What? Our fear when on the train to this unknown anomaly on the outskirts was that we would fall prey to overdone kitsch or obscure fusion flavours, attempting differentiation in an overly populated Spanish-cuisine loving city. What we found was precisely the opposite; a warm and inviting setting that sings of Spain, attentive staff with prestigous backgrounds and flavours that blew us away and even taught us a couple of things about the country’s flavours.
The food: Beginning with calcots ($128) and sangria, we had a waiter sit by and explain the process of eating a calcot, which we would like to thin charred leeks, that one is expected to eat by pulling the green heads from the blackened skin, brushing the exposed flesh of the calcots through the housemade “Sadvitchada” Romesco Sauce of red peppers, anchovies and biscuits, and then raising the scallion above the head to lower it into a gaping mouth. They are a load of fun to eat and went superbly with the sangria. These disappeared rather quickly.
The 36-month iberico ham ($240) is pleasantly salty and very rich and gamey, with a good layer of fat, served in a very rustic cut. Our favourite from these appetisers though was the simple Pan Tostado Con Tomate ($28). This dish is hugely popular in Spain, and we have fond memories of eating countless loaves of toasty garlic and tomato rubbed bread in nearly every restaurant around Barcelona. This dish is just perfect in our opinion, so simple, and so representative of the country from which it originates.
Although not usually huge fans of chorizo, given the amount of oil that spills forth from the plump meat on most occasions, we found the Spanish spicy chorizo in sherry wine ($68) absolutely scrumptious, as it was richly tomato and sherry based, with just the right amount of kick, yet moistly oily without being sickening. The Paella marinera al estilo “Rustico” ($155) was nice enough but not the best we have had in Hong Kong. The seafood didn’t wow us, nor was the rice soaked with overly flavoursome sea essences like outstanding paella should be.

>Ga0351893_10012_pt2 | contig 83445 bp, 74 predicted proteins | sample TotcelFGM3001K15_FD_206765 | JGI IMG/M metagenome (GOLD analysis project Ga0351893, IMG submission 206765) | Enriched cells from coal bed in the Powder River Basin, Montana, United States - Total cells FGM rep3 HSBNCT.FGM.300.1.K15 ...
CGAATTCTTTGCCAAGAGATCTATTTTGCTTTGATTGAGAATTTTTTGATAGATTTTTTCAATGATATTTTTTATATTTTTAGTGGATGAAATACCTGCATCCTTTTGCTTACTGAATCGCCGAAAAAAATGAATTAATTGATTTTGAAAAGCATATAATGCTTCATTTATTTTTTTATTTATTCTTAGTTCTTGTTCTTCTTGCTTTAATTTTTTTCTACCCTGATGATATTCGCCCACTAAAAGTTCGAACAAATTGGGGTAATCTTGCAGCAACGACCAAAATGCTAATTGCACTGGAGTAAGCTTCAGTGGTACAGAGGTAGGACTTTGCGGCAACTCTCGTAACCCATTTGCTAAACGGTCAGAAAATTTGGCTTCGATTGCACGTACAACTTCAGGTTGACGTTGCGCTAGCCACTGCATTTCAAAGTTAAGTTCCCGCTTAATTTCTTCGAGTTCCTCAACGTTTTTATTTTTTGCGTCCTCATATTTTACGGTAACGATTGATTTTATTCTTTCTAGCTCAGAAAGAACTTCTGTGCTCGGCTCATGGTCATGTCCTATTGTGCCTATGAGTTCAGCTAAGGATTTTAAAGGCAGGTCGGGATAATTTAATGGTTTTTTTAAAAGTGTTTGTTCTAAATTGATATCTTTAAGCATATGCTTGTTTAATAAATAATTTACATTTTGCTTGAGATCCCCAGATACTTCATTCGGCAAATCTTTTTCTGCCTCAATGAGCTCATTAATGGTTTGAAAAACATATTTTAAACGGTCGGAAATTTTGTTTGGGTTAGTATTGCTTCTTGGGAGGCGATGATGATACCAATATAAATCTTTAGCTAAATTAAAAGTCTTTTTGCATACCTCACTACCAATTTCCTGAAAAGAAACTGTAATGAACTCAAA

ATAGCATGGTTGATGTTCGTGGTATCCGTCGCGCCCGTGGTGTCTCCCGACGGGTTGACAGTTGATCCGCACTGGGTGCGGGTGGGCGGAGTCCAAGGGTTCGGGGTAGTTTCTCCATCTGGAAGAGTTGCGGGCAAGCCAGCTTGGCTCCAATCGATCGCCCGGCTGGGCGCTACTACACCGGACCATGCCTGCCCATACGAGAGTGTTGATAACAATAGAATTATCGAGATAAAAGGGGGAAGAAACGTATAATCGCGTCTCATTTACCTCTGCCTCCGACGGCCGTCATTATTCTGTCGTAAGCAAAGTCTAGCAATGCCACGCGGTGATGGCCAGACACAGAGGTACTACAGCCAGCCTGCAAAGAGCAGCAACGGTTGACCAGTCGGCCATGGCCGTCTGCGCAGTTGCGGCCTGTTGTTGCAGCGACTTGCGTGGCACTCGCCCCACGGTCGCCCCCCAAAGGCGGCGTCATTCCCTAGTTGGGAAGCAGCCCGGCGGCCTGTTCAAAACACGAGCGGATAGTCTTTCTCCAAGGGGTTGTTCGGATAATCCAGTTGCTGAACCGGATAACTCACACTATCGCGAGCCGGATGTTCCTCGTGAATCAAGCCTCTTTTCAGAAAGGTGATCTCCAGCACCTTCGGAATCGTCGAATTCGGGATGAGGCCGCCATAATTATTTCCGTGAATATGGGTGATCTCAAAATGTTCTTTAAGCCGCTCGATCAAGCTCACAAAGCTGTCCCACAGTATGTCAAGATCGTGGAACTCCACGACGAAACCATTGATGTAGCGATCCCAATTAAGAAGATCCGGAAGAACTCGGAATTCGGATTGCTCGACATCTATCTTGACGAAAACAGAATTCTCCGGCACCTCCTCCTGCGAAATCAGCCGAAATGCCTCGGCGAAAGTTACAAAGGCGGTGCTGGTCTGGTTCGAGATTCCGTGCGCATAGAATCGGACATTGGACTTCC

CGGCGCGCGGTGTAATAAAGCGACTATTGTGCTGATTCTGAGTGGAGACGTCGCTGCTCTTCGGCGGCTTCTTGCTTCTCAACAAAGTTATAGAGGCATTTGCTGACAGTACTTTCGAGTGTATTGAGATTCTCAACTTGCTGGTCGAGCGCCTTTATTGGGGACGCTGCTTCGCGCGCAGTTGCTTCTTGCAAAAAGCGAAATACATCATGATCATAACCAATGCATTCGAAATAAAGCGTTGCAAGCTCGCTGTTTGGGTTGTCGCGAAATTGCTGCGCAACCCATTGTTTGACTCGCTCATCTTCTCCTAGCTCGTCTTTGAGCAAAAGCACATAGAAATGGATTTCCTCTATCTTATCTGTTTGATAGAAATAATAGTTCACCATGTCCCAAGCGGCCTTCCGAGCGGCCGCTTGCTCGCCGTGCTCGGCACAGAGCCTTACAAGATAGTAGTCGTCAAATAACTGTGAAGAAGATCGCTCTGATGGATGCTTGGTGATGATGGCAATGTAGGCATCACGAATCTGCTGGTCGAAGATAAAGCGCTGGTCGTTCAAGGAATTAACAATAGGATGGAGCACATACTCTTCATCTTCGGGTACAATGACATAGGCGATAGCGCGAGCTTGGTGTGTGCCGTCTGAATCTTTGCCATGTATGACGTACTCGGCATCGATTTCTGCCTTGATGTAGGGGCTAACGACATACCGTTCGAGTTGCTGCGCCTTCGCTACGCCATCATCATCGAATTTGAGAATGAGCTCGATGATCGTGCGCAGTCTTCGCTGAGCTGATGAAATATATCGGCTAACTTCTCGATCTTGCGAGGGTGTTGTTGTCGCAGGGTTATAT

The pork! Oh the pork. One on our table was given the large serving of the suckling pig, and didn’t even attempt to be polite by offering to anyone else after tasting the juicy meat. The suckling pig ($280), slow cooked with baked potatoes, has a skin that is crispy without the waxiness that can often follow, and is flavoured deeply throughout. We continued the predatory journey with courses of pig done three ways, grilled Presa Iberico with smoked eggplant humus ($118), charcoal Iberian pork pluma with grilled vegetables & romesco sauce ($238) and Iberian pork ribs with special barbecue sauce & grilled pineapple ($228). Each was so diverse and this was a masterful way of illustrating the variety of Spanish pork dishes and their accompanying tastes.
Sweet finish: Churros ($55), of course, that were soft and flaky all at once, with a most magnificent whipped chocolate mousse. Raspberry “gazpacho” with mango ice cream and crumbles ($53) was cordial but not overly impressionable, unlike the rather intimidating tour of transulent sugar that encased a strawberry, served with filo pastry wrapped vanilla cream ($42) for the last dessert course. This was good. Very very good.
Verdict: For us, this is some of the best Spanish food in Hong Kong. It is a welcome variation from loud concept driven restauranting with honest and simple décor, food that is to the point and tasty, and a rustic Spanish theme that is novel and wonderful.
G01, G/F D2 Place, 9 Cheung Yee Street, Cheung Sha Wan, Kowloon
(D2 Exit from Lai Chi Kok MTR) / 2743 4511